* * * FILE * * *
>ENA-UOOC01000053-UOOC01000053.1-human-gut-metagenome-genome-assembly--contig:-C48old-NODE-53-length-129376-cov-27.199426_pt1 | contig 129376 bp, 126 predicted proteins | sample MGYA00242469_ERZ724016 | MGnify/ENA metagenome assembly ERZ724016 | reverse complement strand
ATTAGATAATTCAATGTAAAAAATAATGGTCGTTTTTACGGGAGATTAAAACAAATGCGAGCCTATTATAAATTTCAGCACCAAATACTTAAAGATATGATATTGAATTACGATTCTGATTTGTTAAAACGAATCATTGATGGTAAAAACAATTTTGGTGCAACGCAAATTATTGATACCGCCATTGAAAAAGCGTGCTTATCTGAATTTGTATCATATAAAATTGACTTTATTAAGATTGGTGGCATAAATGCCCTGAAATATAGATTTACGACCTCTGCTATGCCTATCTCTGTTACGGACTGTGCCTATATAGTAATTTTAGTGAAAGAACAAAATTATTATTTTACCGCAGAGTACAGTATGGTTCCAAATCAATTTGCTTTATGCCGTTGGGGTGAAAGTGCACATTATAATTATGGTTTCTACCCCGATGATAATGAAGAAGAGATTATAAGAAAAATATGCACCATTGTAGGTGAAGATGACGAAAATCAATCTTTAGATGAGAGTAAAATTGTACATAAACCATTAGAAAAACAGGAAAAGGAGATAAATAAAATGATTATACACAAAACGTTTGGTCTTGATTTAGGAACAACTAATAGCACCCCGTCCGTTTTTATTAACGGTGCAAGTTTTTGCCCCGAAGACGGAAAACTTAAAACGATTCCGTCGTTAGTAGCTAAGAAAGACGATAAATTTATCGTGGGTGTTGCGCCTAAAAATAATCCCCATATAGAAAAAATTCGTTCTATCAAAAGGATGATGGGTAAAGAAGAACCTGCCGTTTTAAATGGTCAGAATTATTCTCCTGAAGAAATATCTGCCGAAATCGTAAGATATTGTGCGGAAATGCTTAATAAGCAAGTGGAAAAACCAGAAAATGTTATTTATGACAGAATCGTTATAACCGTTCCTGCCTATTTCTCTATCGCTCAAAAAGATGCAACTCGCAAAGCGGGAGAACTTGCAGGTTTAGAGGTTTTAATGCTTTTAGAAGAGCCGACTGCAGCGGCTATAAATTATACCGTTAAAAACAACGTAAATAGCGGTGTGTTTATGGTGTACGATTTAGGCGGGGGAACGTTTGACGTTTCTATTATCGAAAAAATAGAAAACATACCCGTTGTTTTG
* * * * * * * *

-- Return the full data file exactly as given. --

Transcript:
>ENA-UOOC01000053-UOOC01000053.1-human-gut-metagenome-genome-assembly--contig:-C48old-NODE-53-length-129376-cov-27.199426_pt1 | contig 129376 bp, 126 predicted proteins | sample MGYA00242469_ERZ724016 | MGnify/ENA metagenome assembly ERZ724016 | reverse complement strand
ATTAGATAATTCAATGTAAAAAATAATGGTCGTTTTTACGGGAGATTAAAACAAATGCGAGCCTATTATAAATTTCAGCACCAAATACTTAAAGATATGATATTGAATTACGATTCTGATTTGTTAAAACGAATCATTGATGGTAAAAACAATTTTGGTGCAACGCAAATTATTGATACCGCCATTGAAAAAGCGTGCTTATCTGAATTTGTATCATATAAAATTGACTTTATTAAGATTGGTGGCATAAATGCCCTGAAATATAGATTTACGACCTCTGCTATGCCTATCTCTGTTACGGACTGTGCCTATATAGTAATTTTAGTGAAAGAACAAAATTATTATTTTACCGCAGAGTACAGTATGGTTCCAAATCAATTTGCTTTATGCCGTTGGGGTGAAAGTGCACATTATAATTATGGTTTCTACCCCGATGATAATGAAGAAGAGATTATAAGAAAAATATGCACCATTGTAGGTGAAGATGACGAAAATCAATCTTTAGATGAGAGTAAAATTGTACATAAACCATTAGAAAAACAGGAAAAGGAGATAAATAAAATGATTATACACAAAACGTTTGGTCTTGATTTAGGAACAACTAATAGCACCCCGTCCGTTTTTATTAACGGTGCAAGTTTTTGCCCCGAAGACGGAAAACTTAAAACGATTCCGTCGTTAGTAGCTAAGAAAGACGATAAATTTATCGTGGGTGTTGCGCCTAAAAATAATCCCCATATAGAAAAAATTCGTTCTATCAAAAGGATGATGGGTAAAGAAGAACCTGCCGTTTTAAATGGTCAGAATTATTCTCCTGAAGAAATATCTGCCGAAATCGTAAGATATTGTGCGGAAATGCTTAATAAGCAAGTGGAAAAACCAGAAAATGTTATTTATGACAGAATCGTTATAACCGTTCCTGCCTATTTCTCTATCGCTCAAAAAGATGCAACTCGCAAAGCGGGAGAACTTGCAGGTTTAGAGGTTTTAATGCTTTTAGAAGAGCCGACTGCAGCGGCTATAAATTATACCGTTAAAAACAACGTAAATAGCGGTGTGTTTATGGTGTACGATTTAGGCGGGGGAACGTTTGACGTTTCTATTATCGAAAAAATAGAAAACATACCCGTTGTTTTG